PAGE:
The files from the future

February 20, 2011 Leave a comment

Future filmFor some unknown reason a lot of the files on my Linux server had modification dates set to sometime in the future.  This in turn caused problems when mounting the filesystem from my Windows box, where the files appeared to have no date set at all.

This command (on the server) solved the issue:

find . -newermt "Sun Feb 20 17:51:47 CET 2011" -exec touch {} \;

The command sets the modification date of all files below the current directory, with dates newer than “Sun Feb 20 17:51:47 CET 2011″, to the current time.

Categories: files, find, Linux

Grouping files

February 20, 2011 Leave a comment

Movie folder

A task I seem to do very often is to make a different subdirectory for every TV episode in a series and move the video file to each corresponding directory, along with any information text file, subtitle file, etc.

Now I have finally made a short script to do the work for me. It’s written in Perl and it seems to work fine on both Windows and Unix/Linux systems. However, beware of any nasty bugs! ;-)

If you use Windows, you will need ActivePerl  found here. Unix/Linux users probably have Perl already. How lucky you are!

The program: filegroup.pl

Enjoy!

Example:

D:\temp\My.Series>dir
 Volume in drive D has no label.
 Volume Serial Number is 5C53-0051

 Directory of D:\temp\My.Series

2011-02-20  13:44    <DIR>          .
2011-02-20  13:44    <DIR>          ..
2011-02-20  13:22             1 911 filegroup.pl
2011-02-20  13:38                 0 My.Series.S01E01.mkv
2011-02-20  13:38                 0 My.Series.S01E01.nfo
2011-02-20  13:38                 0 My.Series.S01E01.srt
2011-02-20  13:38                 0 My.Series.S01E02.mkv
2011-02-20  13:38                 0 My.Series.S01E02.nfo
2011-02-20  13:38                 0 My.Series.S01E02.srt
2011-02-20  13:38                 0 My.Series.S01E03.mkv
2011-02-20  13:38                 0 My.Series.S01E03.nfo
2011-02-20  13:38                 0 My.Series.S01E03.srt
2011-02-20  13:38                 0 My.Series.S01E04.mkv
2011-02-20  13:38                 0 My.Series.S01E04.nfo
2011-02-20  13:38                 0 My.Series.S01E04.srt
2011-02-20  13:38                 0 My.Series.S01E05.mkv
2011-02-20  13:38                 0 My.Series.S01E05.nfo
2011-02-20  13:38                 0 My.Series.S01E05.srt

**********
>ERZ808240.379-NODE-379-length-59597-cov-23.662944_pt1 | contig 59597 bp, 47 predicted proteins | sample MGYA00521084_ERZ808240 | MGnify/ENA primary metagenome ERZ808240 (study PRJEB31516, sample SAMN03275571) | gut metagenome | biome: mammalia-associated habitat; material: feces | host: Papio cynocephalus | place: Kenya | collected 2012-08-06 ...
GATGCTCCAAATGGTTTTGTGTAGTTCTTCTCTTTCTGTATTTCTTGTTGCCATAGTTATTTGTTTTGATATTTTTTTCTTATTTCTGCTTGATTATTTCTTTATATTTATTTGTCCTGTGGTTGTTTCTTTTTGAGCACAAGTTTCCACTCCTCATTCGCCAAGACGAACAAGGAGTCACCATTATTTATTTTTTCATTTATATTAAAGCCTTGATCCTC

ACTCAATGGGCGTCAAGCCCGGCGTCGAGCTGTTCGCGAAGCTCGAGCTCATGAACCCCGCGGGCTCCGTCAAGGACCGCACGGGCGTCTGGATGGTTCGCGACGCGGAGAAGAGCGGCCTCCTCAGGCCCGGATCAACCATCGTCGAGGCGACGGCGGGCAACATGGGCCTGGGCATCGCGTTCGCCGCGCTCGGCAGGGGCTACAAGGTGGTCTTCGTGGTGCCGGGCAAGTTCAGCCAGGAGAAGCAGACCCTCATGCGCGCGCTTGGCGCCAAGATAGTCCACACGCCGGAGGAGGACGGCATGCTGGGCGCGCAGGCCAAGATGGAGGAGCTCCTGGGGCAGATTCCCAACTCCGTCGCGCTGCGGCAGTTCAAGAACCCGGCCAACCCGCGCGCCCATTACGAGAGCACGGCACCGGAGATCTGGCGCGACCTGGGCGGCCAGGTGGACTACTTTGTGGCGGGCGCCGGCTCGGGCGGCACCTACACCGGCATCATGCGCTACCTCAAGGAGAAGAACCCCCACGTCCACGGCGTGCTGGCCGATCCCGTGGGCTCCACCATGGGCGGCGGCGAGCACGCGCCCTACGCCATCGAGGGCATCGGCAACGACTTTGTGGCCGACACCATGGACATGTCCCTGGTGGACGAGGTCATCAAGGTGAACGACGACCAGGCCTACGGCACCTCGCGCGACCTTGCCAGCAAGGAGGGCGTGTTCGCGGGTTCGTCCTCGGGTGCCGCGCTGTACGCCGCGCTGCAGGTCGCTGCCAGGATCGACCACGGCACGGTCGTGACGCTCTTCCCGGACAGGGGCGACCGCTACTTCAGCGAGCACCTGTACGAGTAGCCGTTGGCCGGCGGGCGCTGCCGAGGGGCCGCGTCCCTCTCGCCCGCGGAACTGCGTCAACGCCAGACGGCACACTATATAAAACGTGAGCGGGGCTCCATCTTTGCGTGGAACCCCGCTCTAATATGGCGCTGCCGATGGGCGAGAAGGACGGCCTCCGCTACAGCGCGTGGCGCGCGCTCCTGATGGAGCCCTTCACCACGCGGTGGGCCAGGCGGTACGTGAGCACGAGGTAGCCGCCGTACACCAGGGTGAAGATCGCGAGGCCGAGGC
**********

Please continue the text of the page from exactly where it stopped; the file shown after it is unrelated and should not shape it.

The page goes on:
16 File(s)          1 911 bytes
 2 Dir(s)  37 267 910 656 bytes free

D:\temp\My.Series>filegroup.pl *.mkv
Creating directory "My.Series.S01E01"
Moving file "My.Series.S01E01.mkv" to directory "My.Series.S01E01".
Moving file "My.Series.S01E01.nfo" to directory "My.Series.S01E01".
Moving file "My.Series.S01E01.srt" to directory "My.Series.S01E01".
Creating directory "My.Series.S01E02"
Moving file "My.Series.S01E02.mkv" to directory "My.Series.S01E02".
Moving file "My.Series.S01E02.nfo" to directory "My.Series.S01E02".
Moving file "My.Series.S01E02.srt" to directory "My.Series.S01E02".
Creating directory "My.Series.S01E03"
Moving file "My.Series.S01E03.mkv" to directory "My.Series.S01E03".
Moving file "My.Series.S01E03.nfo" to directory "My.Series.S01E03".
Moving file "My.Series.S01E03.srt" to directory "My.Series.S01E03".
Creating directory "My.Series.S01E04"
Moving file "My.Series.S01E04.mkv" to directory "My.Series.S01E04".
Moving file "My.Series.S01E04.nfo" to directory "My.Series.S01E04".
Moving file "My.Series.S01E04.srt" to directory "My.Series.S01E04".
Creating directory "My.Series.S01E05"
Moving file "My.Series.S01E05.mkv" to directory "My.Series.S01E05".
Moving file "My.Series.S01E05.nfo" to directory "My.Series.S01E05".
Moving file "My.Series.S01E05.srt" to directory "My.Series.S01E05".

D:\temp\My.Series>dir
 Volume in drive D has no label.
 Volume Serial Number is 5C53-0051

 Directory of D:\temp\My.Series

2011-02-20  13:44    <DIR>          .
2011-02-20  13:44    <DIR>          ..
2011-02-20  13:22             1 911 filegroup.pl
2011-02-20  13:44    <DIR>          My.Series.S01E01
2011-02-20  13:44    <DIR>          My.Series.S01E02
2011-02-20  13:44    <DIR>          My.Series.S01E03
2011-02-20  13:44    <DIR>          My.Series.S01E04
2011-02-20  13:44    <DIR>          My.Series.S01E05
 1 File(s)          1 911 bytes
 7 Dir(s)  37 267 890 176 bytes free

D:\temp\My.Series>

XBMC, Ubuntu 10.10 and PulseAudio

January 13, 2011 Leave a comment

No sound

The problem:

After upgrading the hardware of my HTPC a while back, I ran into trouble with the sound output. I now use hdmi for both sound and video. I had the audio output device set to “pulse” and the passthrough  device set to hw:1,7. The passthrough audio device setting worked fine (used for media with surround sound such as DTS 5.1), but the audio output device did not. Sound through Pulseaudio sometimes gave a metallic, distorted sound and sometimes just complete silence, regardless of the application used. I tried setting both device settings to hw:1,7, which worked for most files but some low-bitrate-mp3 video files gave no sound and choppy video playback(!).

The solution:

After a lot of experimenting, I tried entering the following in /etc/pulse/default.pa

load-module module-alsa-sink device=hw:1,7

Then everything worked just fine. I have no good technical explanation why, or why this is necessary. Comments and ideas are most welcome!

Categories: Linux, sound, Ubuntu, XBMC

The art of cheap remote controls and XBMC

November 11, 2010 2 comments

This is a guide for setting up your remote control to work in XBMC. It seems to be quite common nowadays for remotes to act as a keyboard and/or mouse. The procedure should be similar for any similar generic remote control. However, you may wish or need to modify the key mapping to your liking. I will show you how. Ok, here we go!

Background